Strength in China lifts the stock marketKorean shares recovered to the 1,950 mark thanks to China’s better-than-expected fourth-quarter gross domestic product index, boosting local industries that do business there.
The benchmark Kospi was up 0.48 percent to close at 1,953.78.
Korean producer prices fell 0.4 percent in December, central bank figures showed yesterday.
Samsung Electronics climbed 1.86 percent to 1.316 million won ($1,237). LG Electronics was up 0.73 percent to 68,900 won, while SK Hynix increased 2.36 percent to 36,850 won.
Hyundai Motor and Kia Motors each climbed 1.09 percent to 231,000 won and 0.6 percent to 50,600 won. Hyundai Mobis, their auto parts arm, was up 1.23 percent to 287,000 won.
Heavy industries and shippers also benefited from the rise. Hyundai Heavy Industries increased 1.09 percent to 232,500 won. Hyundai Mipo Shipbuilding increased 1.67 percent to 182,500 won. Hyundai Merchant Marine, the nation’s second-largest shipper, was up 2.06 percent to 12,400 won, while Korea Line Corporation inched up 0.96 percent to 26,250 won.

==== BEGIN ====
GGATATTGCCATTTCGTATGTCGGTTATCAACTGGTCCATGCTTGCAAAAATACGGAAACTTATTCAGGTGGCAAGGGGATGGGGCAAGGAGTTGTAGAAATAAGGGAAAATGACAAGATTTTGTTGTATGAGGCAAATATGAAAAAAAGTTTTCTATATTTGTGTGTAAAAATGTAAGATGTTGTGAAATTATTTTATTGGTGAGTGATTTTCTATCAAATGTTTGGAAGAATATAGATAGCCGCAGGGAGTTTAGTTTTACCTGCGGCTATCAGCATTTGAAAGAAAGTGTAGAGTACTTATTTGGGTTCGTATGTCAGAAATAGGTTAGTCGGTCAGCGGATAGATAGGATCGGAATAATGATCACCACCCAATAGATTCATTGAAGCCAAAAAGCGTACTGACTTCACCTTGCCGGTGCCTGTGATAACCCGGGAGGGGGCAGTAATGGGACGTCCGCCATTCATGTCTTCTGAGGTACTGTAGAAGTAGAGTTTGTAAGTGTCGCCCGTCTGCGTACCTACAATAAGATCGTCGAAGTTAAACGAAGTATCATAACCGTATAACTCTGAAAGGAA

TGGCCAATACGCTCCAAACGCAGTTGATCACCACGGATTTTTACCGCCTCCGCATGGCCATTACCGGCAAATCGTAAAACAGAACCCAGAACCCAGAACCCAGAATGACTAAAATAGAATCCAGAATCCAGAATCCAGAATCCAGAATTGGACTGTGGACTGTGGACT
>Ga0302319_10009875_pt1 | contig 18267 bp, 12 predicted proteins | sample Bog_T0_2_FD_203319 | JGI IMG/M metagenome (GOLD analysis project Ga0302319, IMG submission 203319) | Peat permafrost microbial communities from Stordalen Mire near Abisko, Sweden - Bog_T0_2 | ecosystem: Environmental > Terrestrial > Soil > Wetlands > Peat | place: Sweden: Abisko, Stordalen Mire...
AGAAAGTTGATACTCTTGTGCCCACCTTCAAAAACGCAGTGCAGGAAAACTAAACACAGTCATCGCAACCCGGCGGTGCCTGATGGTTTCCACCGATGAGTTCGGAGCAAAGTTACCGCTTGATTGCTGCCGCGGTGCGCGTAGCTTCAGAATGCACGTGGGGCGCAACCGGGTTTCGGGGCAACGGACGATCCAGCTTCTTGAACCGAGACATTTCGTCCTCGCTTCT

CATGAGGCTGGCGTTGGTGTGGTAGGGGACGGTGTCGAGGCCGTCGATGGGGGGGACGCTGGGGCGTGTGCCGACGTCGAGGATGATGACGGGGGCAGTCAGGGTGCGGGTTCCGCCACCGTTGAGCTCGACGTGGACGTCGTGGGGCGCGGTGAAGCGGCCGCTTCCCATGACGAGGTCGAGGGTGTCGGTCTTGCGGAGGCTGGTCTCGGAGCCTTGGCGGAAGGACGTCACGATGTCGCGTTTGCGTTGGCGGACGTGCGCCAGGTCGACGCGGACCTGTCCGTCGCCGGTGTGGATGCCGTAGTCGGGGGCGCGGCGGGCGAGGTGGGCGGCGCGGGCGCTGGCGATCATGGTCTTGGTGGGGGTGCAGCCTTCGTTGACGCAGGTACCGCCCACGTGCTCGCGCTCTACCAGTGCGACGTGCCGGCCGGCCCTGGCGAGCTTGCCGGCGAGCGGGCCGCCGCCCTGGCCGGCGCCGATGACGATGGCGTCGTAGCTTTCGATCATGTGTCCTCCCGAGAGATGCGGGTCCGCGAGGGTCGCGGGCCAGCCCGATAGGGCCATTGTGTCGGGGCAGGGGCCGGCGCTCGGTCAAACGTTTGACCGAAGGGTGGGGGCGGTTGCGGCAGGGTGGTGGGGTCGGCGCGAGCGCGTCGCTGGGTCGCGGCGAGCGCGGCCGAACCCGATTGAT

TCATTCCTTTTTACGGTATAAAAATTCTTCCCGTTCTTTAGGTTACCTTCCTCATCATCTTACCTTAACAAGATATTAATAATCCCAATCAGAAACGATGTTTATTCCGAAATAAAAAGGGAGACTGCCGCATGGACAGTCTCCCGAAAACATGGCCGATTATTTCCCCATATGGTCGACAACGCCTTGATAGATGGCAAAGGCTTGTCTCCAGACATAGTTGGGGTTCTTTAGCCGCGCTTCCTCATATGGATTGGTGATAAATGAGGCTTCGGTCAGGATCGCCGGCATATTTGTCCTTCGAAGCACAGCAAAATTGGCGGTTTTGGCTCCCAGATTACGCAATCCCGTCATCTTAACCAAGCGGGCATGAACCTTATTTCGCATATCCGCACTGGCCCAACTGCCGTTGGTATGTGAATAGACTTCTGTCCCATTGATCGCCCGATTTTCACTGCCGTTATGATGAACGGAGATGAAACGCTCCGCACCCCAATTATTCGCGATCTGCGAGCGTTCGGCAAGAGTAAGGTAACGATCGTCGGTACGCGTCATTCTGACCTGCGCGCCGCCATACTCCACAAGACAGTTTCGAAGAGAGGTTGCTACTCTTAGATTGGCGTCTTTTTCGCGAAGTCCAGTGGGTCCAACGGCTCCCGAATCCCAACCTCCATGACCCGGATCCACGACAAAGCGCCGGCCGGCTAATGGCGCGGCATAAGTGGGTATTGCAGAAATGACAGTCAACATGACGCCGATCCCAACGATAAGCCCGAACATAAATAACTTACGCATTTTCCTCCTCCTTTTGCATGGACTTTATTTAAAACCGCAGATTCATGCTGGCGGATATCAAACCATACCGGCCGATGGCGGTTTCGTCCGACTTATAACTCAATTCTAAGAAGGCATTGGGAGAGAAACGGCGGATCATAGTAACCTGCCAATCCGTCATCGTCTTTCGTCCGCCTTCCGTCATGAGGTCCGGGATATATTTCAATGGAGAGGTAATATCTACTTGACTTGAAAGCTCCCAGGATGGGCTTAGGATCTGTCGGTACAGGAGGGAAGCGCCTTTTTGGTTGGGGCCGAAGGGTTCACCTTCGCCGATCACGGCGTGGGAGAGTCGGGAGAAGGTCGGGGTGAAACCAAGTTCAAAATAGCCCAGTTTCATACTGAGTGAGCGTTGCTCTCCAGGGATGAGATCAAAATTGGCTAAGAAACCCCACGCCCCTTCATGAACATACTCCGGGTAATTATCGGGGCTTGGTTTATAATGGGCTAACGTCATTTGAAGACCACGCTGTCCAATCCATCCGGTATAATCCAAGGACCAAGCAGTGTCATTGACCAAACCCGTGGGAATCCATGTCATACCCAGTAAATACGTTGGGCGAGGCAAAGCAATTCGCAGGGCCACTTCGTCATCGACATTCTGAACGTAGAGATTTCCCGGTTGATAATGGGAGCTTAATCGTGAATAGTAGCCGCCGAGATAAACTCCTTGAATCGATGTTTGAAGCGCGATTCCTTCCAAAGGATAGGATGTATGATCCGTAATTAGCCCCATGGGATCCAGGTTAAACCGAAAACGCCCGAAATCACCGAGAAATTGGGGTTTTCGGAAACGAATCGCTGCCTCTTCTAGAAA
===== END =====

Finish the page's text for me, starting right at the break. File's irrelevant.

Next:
Ssangyong Motor advanced 1.38 percent to close at 8,060 won thanks to the Mahindra Group. The largest shareholder of the automaker will invest 1 trillion won, said the Indian conglomerate’s Chairman Anand Mahindra at a meeting with President Park Geun-hye last Friday.
Due to the avian influenza (AI) in chickens and ducks, seafood emerged as an alternative and related shares soared. Dongwon Fisheries jumped 14.71 percent to close at 13,650 won, while Hansung Enterprise soared 14.95 percent to 7,380 won and Sajo Oyang 14.92 percent to 9,860 won.
The won fell 0.4 percent to 1,063.60 per dollar at the close in Seoul, the biggest loss since Jan. 6. The currency earlier weakened as much as 0.6 percent to 1,065.57. One-month implied volatility, a gauge of expected moves in the exchange rate used to price options, rose nine basis points to 6.23 percent.
The yield on the 3 percent notes due December 2016 rose one basis point, or 0.01 percentage point, to 2.90 percent, according to Korea Exchange prices.
BY KIM JI-YOON, BLOOMBERG [firstname.lastname@example.org]